How important is the mise-en-scène of an exhibition? And what should it transmit especially? 
It is extremely important. You can have the best ideas but it is of no use if you cannot communicate. It is very important also because it helps understanding, emphasize emotions, collects history and memory. There is no juxtaposition between ethics and aesthetics but it is important to begin with a precise ethical purpose and that aesthetics is motivated and dragged by such purpose. 

Dematerialization is one of the ways of representation of design with video, augmented reality and virtual reality in many ways, and more that we probably cannot imagine yet. Is this the future of your mise-en-scène?
Not necessarily. There is always a lot of space for more real, tangible expressions.  If you have a look at the results of Lexus Design Award, where I was a jury member, there has been a lot of research and “material” representation. To give my vote I searched for a synthesis of many things, between science and form, and to find today’s objects drawing from the past, that combine technology and handicraft, such as the bra for women who had breast surgery.

In Milan, two ways to represent design and production and culture of design presently co-exist. The Salone, with its great offers of new products reserved to professionals, with admission fee, and the Fuorisalone, with its spectacular installations, cultural moments, free and open to everyone. What do you think about this “system”?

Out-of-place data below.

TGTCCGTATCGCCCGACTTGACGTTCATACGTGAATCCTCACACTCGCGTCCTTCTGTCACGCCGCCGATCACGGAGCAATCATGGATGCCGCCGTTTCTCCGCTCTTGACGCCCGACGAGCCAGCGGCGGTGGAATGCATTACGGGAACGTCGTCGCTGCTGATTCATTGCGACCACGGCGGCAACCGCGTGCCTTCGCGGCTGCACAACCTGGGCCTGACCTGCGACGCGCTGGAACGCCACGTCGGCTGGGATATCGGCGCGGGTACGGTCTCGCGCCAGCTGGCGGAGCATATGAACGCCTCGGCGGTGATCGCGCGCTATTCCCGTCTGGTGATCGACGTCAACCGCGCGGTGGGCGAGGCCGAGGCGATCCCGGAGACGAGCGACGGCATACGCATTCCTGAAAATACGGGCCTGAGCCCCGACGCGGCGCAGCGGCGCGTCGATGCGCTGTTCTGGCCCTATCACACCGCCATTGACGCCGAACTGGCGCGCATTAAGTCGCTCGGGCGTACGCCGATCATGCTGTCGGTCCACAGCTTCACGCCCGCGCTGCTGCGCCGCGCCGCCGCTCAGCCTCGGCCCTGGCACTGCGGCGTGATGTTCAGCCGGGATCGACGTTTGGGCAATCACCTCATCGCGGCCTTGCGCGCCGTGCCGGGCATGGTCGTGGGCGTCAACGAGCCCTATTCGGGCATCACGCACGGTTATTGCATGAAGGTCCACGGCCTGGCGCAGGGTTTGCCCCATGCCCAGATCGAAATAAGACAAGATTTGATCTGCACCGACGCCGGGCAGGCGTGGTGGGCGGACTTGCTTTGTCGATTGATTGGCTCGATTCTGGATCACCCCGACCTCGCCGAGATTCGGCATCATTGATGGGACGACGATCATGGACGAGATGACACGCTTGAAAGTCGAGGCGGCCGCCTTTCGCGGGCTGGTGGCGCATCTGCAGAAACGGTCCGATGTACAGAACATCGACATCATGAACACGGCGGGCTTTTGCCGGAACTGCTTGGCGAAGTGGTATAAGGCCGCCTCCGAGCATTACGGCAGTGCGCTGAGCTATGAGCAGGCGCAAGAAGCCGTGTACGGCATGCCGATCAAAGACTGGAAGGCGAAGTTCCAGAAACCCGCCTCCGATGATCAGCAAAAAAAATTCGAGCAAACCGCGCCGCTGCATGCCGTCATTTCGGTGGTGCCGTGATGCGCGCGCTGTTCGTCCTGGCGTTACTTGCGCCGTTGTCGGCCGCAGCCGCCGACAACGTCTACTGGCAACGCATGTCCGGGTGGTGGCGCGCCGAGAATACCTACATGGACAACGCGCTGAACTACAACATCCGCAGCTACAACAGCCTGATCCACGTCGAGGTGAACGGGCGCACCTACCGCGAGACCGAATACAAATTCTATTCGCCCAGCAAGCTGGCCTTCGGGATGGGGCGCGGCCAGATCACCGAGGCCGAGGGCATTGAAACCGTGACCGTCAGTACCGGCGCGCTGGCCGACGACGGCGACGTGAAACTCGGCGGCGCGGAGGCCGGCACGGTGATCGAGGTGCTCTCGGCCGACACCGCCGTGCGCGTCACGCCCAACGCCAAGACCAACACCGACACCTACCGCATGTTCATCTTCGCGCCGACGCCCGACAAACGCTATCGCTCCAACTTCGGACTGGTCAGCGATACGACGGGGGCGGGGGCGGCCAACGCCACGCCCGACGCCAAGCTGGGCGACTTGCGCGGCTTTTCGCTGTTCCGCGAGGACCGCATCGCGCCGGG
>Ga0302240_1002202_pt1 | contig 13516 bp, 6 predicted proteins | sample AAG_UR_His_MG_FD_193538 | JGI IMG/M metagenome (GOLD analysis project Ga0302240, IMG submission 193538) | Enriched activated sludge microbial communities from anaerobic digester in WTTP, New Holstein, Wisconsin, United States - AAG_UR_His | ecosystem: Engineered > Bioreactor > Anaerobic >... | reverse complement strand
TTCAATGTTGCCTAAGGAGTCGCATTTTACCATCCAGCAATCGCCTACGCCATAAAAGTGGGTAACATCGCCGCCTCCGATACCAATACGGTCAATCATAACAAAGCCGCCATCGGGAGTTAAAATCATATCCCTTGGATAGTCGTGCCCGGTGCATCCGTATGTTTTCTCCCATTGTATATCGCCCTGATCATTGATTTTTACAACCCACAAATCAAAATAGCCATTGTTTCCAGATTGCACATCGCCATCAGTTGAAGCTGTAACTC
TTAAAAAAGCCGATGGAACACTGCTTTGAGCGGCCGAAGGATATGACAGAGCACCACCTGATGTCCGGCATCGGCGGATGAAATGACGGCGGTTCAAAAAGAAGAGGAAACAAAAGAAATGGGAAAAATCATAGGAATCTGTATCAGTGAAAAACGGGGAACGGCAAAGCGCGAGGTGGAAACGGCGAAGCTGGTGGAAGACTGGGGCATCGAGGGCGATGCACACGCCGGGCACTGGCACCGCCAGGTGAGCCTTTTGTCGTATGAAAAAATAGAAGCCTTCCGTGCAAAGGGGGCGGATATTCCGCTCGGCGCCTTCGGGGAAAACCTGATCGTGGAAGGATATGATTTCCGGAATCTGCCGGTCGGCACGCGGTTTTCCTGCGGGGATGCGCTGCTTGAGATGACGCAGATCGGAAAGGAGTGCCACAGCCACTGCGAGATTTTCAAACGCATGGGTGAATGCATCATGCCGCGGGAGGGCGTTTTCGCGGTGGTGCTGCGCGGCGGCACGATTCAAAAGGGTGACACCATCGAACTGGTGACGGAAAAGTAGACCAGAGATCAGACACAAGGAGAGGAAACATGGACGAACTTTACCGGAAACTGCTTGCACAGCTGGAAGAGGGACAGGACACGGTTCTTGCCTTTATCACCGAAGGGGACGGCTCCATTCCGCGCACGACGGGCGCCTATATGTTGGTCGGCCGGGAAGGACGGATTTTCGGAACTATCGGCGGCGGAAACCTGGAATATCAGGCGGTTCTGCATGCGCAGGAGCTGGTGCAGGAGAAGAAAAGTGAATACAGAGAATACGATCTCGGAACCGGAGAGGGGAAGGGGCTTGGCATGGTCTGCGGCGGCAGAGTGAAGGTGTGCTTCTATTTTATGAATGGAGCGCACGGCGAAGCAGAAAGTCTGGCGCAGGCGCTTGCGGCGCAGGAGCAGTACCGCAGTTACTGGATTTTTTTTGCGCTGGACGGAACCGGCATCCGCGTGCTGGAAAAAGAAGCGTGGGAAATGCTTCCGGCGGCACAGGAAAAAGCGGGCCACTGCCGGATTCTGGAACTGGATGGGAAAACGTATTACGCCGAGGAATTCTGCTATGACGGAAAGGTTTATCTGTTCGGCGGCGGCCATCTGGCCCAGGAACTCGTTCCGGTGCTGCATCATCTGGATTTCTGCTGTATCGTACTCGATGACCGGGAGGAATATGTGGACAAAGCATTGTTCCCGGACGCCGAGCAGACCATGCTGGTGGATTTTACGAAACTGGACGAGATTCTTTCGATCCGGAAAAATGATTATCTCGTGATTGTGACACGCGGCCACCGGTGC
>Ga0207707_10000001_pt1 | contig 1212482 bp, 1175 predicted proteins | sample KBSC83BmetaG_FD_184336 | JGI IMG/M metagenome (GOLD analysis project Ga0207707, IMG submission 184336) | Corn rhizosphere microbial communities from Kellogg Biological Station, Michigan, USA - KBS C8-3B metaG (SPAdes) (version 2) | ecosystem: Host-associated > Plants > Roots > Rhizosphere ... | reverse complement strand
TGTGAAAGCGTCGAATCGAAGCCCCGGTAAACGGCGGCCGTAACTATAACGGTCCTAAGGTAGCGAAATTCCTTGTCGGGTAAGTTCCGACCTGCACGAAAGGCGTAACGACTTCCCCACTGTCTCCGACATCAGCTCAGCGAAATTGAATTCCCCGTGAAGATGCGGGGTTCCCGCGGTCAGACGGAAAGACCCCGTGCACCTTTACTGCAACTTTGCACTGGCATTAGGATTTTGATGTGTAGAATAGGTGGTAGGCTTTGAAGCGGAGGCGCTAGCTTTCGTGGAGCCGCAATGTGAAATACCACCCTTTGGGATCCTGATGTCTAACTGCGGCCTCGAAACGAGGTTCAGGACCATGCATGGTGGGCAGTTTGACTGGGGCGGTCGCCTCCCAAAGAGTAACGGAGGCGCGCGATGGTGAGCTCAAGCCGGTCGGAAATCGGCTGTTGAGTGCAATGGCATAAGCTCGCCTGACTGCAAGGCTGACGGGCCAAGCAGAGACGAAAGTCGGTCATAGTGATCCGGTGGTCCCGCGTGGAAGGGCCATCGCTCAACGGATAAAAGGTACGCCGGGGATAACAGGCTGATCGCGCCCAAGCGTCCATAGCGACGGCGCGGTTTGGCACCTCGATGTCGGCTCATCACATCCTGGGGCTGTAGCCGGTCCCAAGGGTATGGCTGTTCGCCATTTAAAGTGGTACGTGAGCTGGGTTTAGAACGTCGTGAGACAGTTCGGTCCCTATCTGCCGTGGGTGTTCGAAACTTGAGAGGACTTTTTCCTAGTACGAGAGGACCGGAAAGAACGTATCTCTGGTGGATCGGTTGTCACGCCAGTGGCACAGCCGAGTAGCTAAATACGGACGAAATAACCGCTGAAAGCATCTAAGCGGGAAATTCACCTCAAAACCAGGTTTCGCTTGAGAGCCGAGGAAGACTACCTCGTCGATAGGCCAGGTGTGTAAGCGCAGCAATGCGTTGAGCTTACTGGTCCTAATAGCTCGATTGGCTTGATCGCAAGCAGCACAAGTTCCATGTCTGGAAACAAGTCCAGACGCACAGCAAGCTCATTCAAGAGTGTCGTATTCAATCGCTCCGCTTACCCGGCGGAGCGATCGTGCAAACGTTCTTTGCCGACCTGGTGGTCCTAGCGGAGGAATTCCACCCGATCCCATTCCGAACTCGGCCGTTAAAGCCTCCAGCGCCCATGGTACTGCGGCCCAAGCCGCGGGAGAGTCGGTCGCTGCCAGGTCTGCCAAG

I think there is not enough experimentation yet and that there is still too much prevalence of furniture. Our industry is extraordinary and took us to a level that we must never forget.  The future however cannot be just dependent on the object and it is very important that manufacturing companies encourage other forms of design and visualization. I like attention to social issues but there is more, for example biodesign and other forms of design that are still not being contemplated. A lot could be done by industries but also the city, creating more open forms of hosting young researchers who are unable to afford high costs of everything. Our future could pass through there. We must be careful with this obsession for furniture. 

Design with technology and science have the task to design new houses, new cities, the new world. Could this sweep off ugliness, mess and vulgarity and make everything more beautiful, people more respectful and aware? 
I hope not, violence yes, but not the rest. I think vulgarity and ugliness are needed anyways. When I went to New York at the age of 25 my father gave me a horrifying golden mosaic vase telling me “bring it with you because you will need something ugly in your life otherwise you will lose your mind”. And honestly, who are we to judge what is ugly and what is beautiful? We need to develop critic ability: the opposite of beauty is indifference. 



Capsula Mundi - Broken Nature: Design Takes on Human Survival
Algorithmic Design di Lisa Marks, 1st winner of Lexus Design Award 2019